Eliminating hollow-tine aeration entirely is not ideal for most facilities, but it can be effective in the right scenario with the right set of preexisting conditions. This type of program is desired by many because solid-tine aeration is less disruptive and requires less labor than hollow-tine aeration. However, because solid-tine aeration does not remove any material from the profile, it will not produce desirable results for facilities that do not topdress regularly or that are dealing with some type of soil issue, such as elevated organic matter content or soil layerin
Solid-tine-only aeration programs are better suited for putting green profiles that are well modified with sand and have no textural layering issues. Additionally, with this type of program it is critical that sand topdressing applications are made frequently to dilute new organic matter as it accumulates near the surface. Facilities that have adopted this type of program typically topdress every week during the growing season and implement a minimalistic nitrogen fertility program to eliminate luxuriant growth and reduce the rate of organic matter production.
It is also important to weigh the political implications when considering a move to this type of program. If hollow-tine aeration becomes necessary in the future after adopting this type of program, it will likely be a difficult sell to the golfers after they have become accustomed to less-disruptive practices. It would be a wise decision to establish a protocol for testing organic matter every year to confirm levels are being maintained within an ideal range. Additionally, before a firm decision is made to switch to a solid-tine-only aeration program, it should be documented that if yearly testing shows organic matter levels are moving outside the ideal range, it will be necessary to implement core aeration.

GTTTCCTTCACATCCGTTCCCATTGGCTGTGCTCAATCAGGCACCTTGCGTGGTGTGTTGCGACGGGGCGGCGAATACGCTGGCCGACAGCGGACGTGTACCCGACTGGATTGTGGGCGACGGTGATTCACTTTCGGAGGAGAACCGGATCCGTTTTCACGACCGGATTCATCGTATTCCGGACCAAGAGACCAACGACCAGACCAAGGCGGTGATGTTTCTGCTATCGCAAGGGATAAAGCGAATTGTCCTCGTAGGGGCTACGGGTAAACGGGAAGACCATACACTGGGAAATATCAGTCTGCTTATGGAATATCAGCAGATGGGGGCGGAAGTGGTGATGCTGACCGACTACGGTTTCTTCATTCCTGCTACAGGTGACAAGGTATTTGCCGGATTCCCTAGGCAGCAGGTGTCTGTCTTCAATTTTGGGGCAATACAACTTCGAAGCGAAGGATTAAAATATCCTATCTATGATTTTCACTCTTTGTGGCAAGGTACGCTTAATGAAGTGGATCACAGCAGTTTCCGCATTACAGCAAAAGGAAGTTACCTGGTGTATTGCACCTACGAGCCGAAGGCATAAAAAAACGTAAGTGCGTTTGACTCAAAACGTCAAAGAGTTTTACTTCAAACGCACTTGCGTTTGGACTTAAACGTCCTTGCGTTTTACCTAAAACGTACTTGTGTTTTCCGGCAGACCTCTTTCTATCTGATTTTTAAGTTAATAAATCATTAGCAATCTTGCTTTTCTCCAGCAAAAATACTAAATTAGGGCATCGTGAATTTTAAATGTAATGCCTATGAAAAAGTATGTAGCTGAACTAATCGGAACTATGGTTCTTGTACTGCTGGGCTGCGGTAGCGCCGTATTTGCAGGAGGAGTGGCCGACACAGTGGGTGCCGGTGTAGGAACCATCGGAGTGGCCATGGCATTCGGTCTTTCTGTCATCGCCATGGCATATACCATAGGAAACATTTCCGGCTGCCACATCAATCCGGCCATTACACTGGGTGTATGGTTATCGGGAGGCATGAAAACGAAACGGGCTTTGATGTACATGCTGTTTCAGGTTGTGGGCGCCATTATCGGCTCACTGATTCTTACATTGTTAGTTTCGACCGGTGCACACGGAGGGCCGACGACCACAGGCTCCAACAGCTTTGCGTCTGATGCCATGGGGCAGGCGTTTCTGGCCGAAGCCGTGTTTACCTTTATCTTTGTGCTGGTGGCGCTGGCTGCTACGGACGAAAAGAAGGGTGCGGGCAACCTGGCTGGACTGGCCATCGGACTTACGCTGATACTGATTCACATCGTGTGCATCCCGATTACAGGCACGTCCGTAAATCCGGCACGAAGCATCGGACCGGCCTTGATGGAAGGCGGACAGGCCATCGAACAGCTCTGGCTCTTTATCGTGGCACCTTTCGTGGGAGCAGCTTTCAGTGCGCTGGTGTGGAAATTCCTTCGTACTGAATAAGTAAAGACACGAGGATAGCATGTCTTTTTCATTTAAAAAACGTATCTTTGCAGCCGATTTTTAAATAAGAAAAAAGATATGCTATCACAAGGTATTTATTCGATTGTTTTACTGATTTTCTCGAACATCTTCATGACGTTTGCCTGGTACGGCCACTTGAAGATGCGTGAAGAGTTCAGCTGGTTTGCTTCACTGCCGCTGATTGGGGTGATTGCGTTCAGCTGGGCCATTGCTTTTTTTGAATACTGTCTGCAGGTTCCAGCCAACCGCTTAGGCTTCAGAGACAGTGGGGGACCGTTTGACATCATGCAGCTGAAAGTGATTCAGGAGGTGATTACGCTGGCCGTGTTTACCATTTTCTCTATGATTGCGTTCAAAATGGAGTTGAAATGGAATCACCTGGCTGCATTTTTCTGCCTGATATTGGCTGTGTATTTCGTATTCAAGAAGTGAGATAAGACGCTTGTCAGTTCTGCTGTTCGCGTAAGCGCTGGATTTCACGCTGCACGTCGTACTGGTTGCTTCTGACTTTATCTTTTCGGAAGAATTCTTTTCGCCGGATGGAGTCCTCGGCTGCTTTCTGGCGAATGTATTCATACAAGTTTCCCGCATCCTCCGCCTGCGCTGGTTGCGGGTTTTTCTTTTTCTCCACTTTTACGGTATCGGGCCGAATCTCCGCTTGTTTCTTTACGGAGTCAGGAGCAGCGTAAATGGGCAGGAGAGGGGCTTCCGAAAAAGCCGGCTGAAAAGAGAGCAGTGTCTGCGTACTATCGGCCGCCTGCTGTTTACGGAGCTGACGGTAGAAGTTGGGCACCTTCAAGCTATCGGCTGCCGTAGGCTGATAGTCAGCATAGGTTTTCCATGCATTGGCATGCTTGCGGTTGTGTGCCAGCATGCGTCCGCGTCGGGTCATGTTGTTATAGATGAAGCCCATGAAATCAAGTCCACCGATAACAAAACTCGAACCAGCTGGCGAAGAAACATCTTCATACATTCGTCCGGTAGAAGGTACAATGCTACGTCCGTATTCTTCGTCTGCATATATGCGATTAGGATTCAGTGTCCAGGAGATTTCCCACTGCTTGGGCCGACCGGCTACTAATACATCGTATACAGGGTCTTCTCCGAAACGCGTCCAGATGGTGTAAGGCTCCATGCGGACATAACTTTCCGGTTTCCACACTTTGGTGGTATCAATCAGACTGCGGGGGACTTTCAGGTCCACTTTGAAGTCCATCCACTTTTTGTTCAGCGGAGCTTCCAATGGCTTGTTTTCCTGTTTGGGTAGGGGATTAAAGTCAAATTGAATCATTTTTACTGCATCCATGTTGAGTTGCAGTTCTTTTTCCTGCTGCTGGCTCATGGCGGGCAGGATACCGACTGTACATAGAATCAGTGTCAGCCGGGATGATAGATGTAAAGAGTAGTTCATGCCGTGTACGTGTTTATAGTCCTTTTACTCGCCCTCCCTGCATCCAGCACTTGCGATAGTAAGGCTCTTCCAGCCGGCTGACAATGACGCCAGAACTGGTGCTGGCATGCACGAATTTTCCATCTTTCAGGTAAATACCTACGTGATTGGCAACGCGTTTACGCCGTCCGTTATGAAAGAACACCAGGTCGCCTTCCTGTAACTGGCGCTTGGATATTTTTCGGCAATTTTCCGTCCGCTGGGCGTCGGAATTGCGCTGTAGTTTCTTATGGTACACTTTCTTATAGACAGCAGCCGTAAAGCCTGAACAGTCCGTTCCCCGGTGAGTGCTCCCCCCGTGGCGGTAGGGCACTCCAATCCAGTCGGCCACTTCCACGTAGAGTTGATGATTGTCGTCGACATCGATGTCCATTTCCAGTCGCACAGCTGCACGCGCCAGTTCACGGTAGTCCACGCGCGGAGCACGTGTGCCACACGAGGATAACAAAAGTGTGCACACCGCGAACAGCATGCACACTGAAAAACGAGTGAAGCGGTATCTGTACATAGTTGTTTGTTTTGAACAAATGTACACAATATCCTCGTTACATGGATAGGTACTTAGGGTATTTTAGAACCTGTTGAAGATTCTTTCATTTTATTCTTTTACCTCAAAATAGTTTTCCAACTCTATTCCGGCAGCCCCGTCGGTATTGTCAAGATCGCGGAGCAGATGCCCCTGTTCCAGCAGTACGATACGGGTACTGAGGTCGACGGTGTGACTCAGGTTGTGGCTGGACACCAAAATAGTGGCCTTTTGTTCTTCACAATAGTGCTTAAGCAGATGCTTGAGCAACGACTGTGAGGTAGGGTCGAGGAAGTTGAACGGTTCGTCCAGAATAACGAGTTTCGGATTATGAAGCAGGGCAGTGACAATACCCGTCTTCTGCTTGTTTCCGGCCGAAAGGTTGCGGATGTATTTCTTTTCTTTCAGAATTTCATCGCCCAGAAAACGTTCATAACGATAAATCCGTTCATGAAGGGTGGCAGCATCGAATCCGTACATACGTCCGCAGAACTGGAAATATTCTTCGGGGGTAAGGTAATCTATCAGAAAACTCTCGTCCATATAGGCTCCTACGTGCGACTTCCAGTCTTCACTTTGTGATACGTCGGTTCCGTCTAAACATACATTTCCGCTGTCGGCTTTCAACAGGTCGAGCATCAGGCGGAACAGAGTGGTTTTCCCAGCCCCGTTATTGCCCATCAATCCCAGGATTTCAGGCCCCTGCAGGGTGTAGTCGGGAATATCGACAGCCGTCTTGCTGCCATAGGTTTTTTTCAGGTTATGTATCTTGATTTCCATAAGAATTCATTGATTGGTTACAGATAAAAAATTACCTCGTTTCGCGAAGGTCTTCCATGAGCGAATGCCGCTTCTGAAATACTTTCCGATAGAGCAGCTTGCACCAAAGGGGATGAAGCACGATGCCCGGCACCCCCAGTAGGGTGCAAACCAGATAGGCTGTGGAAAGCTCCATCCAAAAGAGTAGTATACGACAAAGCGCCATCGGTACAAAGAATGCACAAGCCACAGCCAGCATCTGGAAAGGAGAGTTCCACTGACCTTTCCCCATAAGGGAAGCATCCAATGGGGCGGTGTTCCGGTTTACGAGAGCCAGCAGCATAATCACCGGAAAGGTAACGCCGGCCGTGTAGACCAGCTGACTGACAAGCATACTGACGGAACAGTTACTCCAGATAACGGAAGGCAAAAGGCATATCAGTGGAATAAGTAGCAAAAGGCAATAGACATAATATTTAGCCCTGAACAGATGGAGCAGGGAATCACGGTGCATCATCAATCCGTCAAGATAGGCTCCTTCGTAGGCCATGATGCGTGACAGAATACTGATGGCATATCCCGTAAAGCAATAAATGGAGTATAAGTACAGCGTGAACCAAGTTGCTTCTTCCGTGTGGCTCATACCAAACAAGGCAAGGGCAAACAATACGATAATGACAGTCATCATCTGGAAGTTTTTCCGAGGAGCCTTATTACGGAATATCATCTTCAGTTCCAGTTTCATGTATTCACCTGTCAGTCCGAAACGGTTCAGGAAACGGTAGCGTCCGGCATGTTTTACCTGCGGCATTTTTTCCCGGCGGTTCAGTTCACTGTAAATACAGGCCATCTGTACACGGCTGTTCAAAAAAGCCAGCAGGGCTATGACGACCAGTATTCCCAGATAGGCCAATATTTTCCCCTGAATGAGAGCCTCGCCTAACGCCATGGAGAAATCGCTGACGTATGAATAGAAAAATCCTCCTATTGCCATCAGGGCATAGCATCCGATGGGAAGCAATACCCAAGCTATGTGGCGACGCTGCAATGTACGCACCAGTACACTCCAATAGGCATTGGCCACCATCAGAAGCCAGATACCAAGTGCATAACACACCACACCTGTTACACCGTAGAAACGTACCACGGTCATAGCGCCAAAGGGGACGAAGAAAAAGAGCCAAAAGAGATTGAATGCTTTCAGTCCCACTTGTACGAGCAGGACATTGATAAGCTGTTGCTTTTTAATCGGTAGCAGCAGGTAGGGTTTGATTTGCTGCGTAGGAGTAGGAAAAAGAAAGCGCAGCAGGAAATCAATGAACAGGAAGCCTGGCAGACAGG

Organic matter management is one of the key components to providing healthy, resilient and firm putting greens. While there is no one-size-fits-all program, there are plenty of options to help superintendents accomplish what is necessary from an agronomic perspective while also trying to minimize the level of disruption to the playing surface. That said, the growing popularity of the methods discussed in this article does not mean that more traditional methods are not effective. Every course has its own site-specific circumstances and the superintendent should work with other managers at the facility to determine what program is best for the golf course and golfers. A USGA agronomist can also help evaluate the putting greens and develop a customized plan for the course. Regardless of what methods are chosen, it is important to remember that the long-term benefits far outweigh the short-term disruption associated with any form of putting green cultivation.
Gross, P. 2019. Is solid-tine aeration right for your greens? USGA Green Section Record. October 4. 57(19).
Murphy, J. A., H. C. Chen, K. Genova, J. W. Hempfling, and C. J. Schmid. 2019. Effects of finer-textured topdressing sand on creeping bentgrass putting green turf. USGA Turfgrass and Environmental Research Program: 2018 Research Summaries. 148-169.
Whitlark, B. and C. Thompson. 2019. Light and frequent topdressing programs. USGA Green Section Record. May 3. 57(9):1-8.